An extract from my walk/photo journal about my visit to The Govan Stones:
Today, Govan Old Church, dedicated to St. Constantine, sits in an unprepossessing landscape, sitting at the end of a quiet cul-de-sac off the Govan Road, behind a medley of Victorian buildings, blocks of flats, and a modern shopping centre, in an up-and-coming area of urban regeneration. But behind the plain, stark west door, you will find something unexpected and amazing, and looking back into the history books you will find a remarkable story.
The meaning of the word ‘Govan’ means ‘little hill’, and the origins of Govan are believed to pre-date those of Glasgow. Govan has some internationally important archaeological sites, such as “Doomster Hill” – a (now destroyed) man-made mound some 45m in diameter on the south side of the River Clyde which dominated the Govan landscape – a ceremonial hill with a sacred well. Tradition has it that by the 6th St. Constantine had arrived, built a small wooden church next to this mound, and went on to found a monastery. With its’ strategic placement, at a crossing point of the River Clyde and at the mouth of the River Kelvin, travellers and pilgrims needed to pass through Govan, which rapidly became an important ecclesiastic community.
By the 7th century, the area was ruled by one of the most powerful kings of the British Isles, who had as his power-base Dumbarton Rock, some 17km away. By the 9th century, the Vikings had appeared in the region, a new king had taken up residence in Govan itself, and the kingdom of Strathclyde was born. Govan was an important and significant centre of power, both religious and secular, and also the burial place of kings.
In the 12th century, Strathclyde was absorbed into the kingdom of Scotland and the ecclesiastical centre passed to Glasgow Cathedral. From this time on, the importance of Govan as a religious centre declined. A trading community grew up in its place, and as the River Clyde was deepened, it became an important centre for industry and shipbuilding.
A number of new churches, on the same site as the old, followed, the medieval church being replaced in 1726 – an important time for our stones, as the ‘old fashioned’ carved cross slabs were replaced with more diverse burial monuments with different symbolism. Construction on the present building began in 1884, and the church opened in 1888.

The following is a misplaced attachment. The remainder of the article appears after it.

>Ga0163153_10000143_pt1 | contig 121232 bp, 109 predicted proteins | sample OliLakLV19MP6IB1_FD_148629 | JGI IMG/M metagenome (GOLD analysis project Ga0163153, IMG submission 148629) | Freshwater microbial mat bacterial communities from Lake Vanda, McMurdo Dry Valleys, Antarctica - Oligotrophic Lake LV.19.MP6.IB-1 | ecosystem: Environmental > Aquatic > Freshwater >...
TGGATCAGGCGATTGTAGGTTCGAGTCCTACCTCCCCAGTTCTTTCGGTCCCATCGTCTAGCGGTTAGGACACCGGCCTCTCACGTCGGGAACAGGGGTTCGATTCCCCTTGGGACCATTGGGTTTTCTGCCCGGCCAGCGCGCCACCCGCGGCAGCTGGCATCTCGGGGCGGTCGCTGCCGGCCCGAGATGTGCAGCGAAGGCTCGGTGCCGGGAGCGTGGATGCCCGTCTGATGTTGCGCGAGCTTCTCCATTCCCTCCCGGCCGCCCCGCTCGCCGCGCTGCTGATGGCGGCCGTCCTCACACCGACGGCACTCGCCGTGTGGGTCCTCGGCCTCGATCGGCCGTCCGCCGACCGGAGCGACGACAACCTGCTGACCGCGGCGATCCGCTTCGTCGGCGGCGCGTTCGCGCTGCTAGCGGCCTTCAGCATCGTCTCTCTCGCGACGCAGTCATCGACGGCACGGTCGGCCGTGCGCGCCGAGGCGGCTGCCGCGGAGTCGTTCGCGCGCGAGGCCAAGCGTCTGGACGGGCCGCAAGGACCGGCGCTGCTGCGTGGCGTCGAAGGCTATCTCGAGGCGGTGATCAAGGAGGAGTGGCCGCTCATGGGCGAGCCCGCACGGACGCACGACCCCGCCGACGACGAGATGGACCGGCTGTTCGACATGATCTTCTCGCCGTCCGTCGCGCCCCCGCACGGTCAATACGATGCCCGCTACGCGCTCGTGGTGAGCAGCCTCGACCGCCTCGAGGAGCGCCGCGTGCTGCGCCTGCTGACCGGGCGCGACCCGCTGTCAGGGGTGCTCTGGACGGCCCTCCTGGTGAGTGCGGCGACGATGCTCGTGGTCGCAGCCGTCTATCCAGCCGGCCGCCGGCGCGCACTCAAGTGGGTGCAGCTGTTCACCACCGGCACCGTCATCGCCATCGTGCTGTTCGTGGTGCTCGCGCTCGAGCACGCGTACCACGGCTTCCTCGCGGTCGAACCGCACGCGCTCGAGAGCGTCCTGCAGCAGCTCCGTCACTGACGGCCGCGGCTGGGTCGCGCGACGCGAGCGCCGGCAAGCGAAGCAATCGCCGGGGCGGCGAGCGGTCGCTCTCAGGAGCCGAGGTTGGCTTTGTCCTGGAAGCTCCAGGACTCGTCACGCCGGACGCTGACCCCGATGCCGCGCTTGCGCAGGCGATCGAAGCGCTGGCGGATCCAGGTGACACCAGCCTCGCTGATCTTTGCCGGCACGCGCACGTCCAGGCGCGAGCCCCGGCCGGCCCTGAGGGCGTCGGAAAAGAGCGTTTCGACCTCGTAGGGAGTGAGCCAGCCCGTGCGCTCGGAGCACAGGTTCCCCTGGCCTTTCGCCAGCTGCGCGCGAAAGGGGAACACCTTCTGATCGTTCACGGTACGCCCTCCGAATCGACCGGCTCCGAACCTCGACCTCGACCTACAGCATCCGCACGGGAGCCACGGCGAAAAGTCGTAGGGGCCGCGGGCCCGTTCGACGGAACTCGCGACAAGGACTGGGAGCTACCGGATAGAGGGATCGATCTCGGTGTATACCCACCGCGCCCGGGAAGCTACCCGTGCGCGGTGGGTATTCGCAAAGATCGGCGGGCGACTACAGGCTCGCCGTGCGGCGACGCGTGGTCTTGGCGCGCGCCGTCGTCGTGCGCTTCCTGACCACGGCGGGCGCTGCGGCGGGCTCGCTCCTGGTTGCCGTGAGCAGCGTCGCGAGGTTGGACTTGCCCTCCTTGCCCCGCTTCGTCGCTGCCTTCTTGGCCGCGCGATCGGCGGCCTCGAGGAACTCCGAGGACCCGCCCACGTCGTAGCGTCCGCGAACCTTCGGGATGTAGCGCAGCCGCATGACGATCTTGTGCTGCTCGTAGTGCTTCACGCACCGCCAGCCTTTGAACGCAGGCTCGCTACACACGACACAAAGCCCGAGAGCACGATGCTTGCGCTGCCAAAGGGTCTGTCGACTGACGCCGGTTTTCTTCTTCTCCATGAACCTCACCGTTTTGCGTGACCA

Today the building stands tall and imposing, and perhaps a little daunting to visitors new to the area. But, open the west door into the church to find a surprise awaits –three early Christian crosses to your left, mounted in almost semi-darkness and lit to highlight their intricate carvings; welcoming volunteers and a display of literature to your right.
As your eyes adjust to the light within the church, you become aware of the glorious stained glass which acts as a backdrop to the whole. As you gradually take in the contrast of the interior of the church to its outside, you become aware of the stones and other monuments displayed around the walls of the nave, in the north transept, the Baptistry and the chancel.
Of the forty-four carved stones found in the churchyard, mainly in the 19th century, thirty-one survive today. Thirty, dating from the 9th to 11th century, can be seen inside the church (one is still outside the west door of the church). These stones are described as “commemorating the power of those who ruled the Kingdom of Strathclyde’ and this collection as ‘one of Glasgow’s most important historical and cultural assets’.
The showcase of the collection is Govan Sarcophagus, which was carved from a single block of stone in the mid to late 800s. It is unsure if it held the relics of a saint or the bones of a king, but with its interlace designs, figurative panels, a carving of a mounted hunter and other symbolic motifs, it is “undoubtedly one of the most outstanding pieces of sculpture of its age.”